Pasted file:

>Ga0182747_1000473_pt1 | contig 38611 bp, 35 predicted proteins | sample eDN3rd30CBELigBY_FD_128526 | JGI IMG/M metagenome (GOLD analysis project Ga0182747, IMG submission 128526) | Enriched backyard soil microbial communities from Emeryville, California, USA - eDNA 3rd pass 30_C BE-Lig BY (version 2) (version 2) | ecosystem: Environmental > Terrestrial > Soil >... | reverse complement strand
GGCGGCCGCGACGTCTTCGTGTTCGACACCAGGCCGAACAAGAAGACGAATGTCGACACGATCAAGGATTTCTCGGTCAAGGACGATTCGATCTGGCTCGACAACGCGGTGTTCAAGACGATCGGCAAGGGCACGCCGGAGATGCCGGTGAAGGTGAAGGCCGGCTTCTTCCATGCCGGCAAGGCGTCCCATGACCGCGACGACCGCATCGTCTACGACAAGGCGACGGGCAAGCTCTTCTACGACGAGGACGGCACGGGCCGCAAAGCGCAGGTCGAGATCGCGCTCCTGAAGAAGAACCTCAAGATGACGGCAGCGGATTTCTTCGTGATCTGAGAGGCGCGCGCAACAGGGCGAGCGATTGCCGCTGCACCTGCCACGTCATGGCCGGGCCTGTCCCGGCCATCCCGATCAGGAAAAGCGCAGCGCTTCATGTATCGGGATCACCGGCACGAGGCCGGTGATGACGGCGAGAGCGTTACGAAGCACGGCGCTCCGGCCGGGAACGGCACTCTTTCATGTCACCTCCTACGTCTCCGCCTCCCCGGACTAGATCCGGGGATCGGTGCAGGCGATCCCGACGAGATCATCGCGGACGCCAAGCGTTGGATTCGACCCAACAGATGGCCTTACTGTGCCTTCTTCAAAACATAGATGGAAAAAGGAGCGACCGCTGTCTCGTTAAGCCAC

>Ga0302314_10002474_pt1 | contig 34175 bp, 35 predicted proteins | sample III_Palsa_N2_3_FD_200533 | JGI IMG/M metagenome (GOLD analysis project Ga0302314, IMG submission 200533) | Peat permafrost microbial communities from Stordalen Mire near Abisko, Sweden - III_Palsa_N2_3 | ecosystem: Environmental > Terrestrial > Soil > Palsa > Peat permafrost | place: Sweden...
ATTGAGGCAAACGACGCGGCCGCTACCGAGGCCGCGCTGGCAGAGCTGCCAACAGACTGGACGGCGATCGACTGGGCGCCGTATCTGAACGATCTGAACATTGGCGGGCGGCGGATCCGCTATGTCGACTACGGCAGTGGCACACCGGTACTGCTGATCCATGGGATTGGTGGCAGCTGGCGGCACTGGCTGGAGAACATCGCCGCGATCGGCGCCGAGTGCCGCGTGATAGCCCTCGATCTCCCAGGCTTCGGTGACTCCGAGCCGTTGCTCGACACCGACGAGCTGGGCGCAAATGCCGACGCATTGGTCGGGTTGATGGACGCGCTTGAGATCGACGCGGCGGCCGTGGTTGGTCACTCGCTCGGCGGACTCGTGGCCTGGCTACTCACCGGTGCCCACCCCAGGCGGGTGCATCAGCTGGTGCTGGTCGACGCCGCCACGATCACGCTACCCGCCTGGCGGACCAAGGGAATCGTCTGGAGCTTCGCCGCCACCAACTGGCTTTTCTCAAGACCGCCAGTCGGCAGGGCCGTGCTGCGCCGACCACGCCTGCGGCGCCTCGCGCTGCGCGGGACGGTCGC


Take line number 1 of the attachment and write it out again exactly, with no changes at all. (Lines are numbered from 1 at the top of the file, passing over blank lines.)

>Ga0182747_1000473_pt1 | contig 38611 bp, 35 predicted proteins | sample eDN3rd30CBELigBY_FD_128526 | JGI IMG/M metagenome (GOLD analysis project Ga0182747, IMG submission 128526) | Enriched backyard soil microbial communities from Emeryville, California, USA - eDNA 3rd pass 30_C BE-Lig BY (version 2) (version 2) | ecosystem: Environmental > Terrestrial > Soil >... | reverse complement strand